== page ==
In this research cluster we examine the interplay between nature and nurture. Our studies involve genes related to systems such as the dopamine, serotonin, and oxytocin systems, and have a special focus on the differential susceptibility of children and parents to environmental influences.
A series of molecular genetic studies on dopamine-related genes suggested vulnerability of children with the DRD4-7R allele to adverse environmental influences, such as increased levels of externalising behaviour problems and disorganized attachment for children with the DRD4-7R allele and environmental risk. However, these children were not only vulnerable to environmental risk, they also showed remarkably positive outcomes when they received supportive care.
Our results suggest that the supposed vulnerability of carriers of this specific allele is only part of the story: Dopamine-related genes may also be considered as genetic markers of differential susceptibility or biological plasticity in response to environmental influences, for better and for worse.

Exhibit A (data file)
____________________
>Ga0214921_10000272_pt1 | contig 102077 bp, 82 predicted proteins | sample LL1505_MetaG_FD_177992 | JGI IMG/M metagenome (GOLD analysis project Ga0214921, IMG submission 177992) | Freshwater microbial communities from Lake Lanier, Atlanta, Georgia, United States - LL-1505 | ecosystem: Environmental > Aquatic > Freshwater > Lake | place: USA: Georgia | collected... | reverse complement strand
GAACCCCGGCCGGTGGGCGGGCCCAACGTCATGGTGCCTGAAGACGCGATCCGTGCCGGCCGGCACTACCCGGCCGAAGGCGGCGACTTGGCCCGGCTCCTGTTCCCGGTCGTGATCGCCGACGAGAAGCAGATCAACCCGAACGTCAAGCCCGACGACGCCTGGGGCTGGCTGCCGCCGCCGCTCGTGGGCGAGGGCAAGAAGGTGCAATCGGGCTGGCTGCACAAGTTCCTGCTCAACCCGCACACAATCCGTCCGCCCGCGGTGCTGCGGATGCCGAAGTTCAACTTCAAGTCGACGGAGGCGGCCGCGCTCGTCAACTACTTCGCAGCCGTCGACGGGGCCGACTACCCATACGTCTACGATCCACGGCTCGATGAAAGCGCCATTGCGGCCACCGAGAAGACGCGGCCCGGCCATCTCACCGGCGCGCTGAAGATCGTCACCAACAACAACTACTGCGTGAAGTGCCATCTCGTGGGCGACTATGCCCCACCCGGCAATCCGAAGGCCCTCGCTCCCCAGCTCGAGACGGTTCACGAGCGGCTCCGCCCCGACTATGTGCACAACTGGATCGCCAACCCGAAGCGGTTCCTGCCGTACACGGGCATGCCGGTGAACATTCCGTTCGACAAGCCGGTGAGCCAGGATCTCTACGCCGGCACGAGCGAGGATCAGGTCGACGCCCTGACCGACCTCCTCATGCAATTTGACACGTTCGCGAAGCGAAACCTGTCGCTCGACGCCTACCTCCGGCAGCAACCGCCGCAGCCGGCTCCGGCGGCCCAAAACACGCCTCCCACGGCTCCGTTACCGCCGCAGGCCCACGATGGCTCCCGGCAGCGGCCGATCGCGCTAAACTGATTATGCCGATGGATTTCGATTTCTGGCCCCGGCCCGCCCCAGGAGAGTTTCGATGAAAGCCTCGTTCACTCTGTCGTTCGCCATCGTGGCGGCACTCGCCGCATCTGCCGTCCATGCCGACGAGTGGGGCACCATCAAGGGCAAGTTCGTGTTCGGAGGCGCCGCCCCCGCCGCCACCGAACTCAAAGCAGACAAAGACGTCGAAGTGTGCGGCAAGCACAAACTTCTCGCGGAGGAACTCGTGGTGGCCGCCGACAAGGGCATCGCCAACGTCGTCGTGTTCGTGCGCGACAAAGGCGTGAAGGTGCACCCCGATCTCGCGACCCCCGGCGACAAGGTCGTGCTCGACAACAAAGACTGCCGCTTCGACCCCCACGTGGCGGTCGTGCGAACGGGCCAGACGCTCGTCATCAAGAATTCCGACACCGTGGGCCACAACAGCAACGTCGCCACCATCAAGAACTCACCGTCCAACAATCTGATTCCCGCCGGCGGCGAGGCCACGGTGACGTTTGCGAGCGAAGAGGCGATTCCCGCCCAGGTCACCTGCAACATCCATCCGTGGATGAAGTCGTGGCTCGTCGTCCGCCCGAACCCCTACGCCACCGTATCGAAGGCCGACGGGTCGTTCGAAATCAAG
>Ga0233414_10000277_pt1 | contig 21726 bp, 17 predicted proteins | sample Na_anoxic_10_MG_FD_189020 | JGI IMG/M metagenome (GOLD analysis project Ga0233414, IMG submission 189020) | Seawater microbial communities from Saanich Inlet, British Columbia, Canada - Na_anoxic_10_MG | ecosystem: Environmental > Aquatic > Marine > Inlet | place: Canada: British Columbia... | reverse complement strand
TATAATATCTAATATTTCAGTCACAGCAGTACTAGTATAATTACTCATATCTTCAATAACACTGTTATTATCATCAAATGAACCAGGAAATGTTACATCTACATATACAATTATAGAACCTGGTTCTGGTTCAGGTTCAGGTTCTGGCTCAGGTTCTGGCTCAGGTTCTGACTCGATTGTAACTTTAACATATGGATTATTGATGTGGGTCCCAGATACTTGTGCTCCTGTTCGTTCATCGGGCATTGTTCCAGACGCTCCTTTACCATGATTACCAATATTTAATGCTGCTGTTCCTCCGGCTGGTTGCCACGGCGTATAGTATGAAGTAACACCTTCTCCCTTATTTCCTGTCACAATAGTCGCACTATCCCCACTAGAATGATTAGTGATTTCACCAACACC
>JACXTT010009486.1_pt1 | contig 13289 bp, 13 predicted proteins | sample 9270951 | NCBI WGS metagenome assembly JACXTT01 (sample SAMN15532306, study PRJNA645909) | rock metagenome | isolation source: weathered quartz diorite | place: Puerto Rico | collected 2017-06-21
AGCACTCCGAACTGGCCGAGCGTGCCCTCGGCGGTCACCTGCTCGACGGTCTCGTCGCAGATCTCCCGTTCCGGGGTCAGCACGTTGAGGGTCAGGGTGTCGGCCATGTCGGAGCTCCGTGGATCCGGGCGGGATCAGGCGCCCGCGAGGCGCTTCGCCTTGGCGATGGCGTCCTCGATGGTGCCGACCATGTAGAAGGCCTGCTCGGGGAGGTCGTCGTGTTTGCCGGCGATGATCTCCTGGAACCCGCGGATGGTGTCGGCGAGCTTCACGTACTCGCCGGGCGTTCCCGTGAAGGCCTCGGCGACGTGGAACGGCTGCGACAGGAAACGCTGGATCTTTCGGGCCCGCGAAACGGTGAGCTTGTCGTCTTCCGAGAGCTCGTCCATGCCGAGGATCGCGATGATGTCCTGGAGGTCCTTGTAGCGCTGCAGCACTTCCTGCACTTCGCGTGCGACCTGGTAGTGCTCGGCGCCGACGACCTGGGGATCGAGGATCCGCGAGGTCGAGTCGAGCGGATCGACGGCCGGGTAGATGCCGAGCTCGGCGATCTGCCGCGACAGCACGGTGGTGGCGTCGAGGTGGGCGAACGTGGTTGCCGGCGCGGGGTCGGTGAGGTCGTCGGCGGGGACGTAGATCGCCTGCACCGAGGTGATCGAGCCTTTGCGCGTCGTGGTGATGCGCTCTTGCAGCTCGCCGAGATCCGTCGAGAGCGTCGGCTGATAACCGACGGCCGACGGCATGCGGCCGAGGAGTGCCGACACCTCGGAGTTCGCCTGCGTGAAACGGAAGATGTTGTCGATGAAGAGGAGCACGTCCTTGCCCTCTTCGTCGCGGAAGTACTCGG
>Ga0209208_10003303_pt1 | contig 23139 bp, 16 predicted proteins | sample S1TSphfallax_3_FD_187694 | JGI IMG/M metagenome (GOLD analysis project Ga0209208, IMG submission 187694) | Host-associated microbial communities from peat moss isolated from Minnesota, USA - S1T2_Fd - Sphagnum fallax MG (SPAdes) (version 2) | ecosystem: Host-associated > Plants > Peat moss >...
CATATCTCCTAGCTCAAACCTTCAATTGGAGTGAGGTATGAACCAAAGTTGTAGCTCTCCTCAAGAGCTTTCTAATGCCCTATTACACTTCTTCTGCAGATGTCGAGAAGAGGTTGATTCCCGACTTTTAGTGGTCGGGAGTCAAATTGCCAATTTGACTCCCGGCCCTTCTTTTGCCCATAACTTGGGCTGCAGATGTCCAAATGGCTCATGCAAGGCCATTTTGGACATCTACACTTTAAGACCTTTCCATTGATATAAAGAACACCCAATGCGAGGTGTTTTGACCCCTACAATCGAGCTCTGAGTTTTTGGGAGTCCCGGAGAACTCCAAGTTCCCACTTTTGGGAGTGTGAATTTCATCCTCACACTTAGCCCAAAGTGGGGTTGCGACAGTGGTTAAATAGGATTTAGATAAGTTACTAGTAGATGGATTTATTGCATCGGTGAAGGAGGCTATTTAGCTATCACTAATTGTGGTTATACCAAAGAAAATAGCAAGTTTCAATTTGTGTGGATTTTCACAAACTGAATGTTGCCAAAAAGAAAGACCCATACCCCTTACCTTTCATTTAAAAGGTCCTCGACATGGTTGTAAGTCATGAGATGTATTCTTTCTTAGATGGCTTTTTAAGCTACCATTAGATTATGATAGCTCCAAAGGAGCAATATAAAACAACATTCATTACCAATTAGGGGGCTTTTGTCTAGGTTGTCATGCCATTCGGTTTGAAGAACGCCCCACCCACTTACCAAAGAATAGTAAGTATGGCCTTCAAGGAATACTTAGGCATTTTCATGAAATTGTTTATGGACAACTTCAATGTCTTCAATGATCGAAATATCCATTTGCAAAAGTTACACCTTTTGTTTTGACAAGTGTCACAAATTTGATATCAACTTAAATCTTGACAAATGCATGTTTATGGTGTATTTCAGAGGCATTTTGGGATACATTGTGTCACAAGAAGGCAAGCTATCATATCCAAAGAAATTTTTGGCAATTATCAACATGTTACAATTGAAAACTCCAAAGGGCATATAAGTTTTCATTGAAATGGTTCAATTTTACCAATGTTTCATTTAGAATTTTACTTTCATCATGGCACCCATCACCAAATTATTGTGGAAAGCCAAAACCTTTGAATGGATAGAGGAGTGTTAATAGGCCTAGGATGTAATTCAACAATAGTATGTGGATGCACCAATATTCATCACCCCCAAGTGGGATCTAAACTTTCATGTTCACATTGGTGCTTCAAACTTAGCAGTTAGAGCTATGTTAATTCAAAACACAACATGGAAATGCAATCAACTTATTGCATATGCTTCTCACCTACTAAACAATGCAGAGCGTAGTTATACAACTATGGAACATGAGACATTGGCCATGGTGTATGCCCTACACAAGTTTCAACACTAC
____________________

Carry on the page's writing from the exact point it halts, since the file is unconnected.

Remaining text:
Our intervention studies using the VIPP-SD provided support for this idea: intervention effects were largest for children with the DRD4 7-R allele, both in terms of decreased externalizing behavior and in terms of lower daily cortisol levels. Interestingly, the story for parents seems to unfold along the same lines, showing genetic differential susceptibility to environmental factors.
One of the current research projects concerns methylation: the effects of the environment on gene expression. Methylation may serve as the interface between the environment and the individual’s genome steering development and behavior. As a consequence, child development might be conceptualized as experiences becoming sculpted in the organism’s DNA through methylation, one of the major epigenetic mechanisms of change.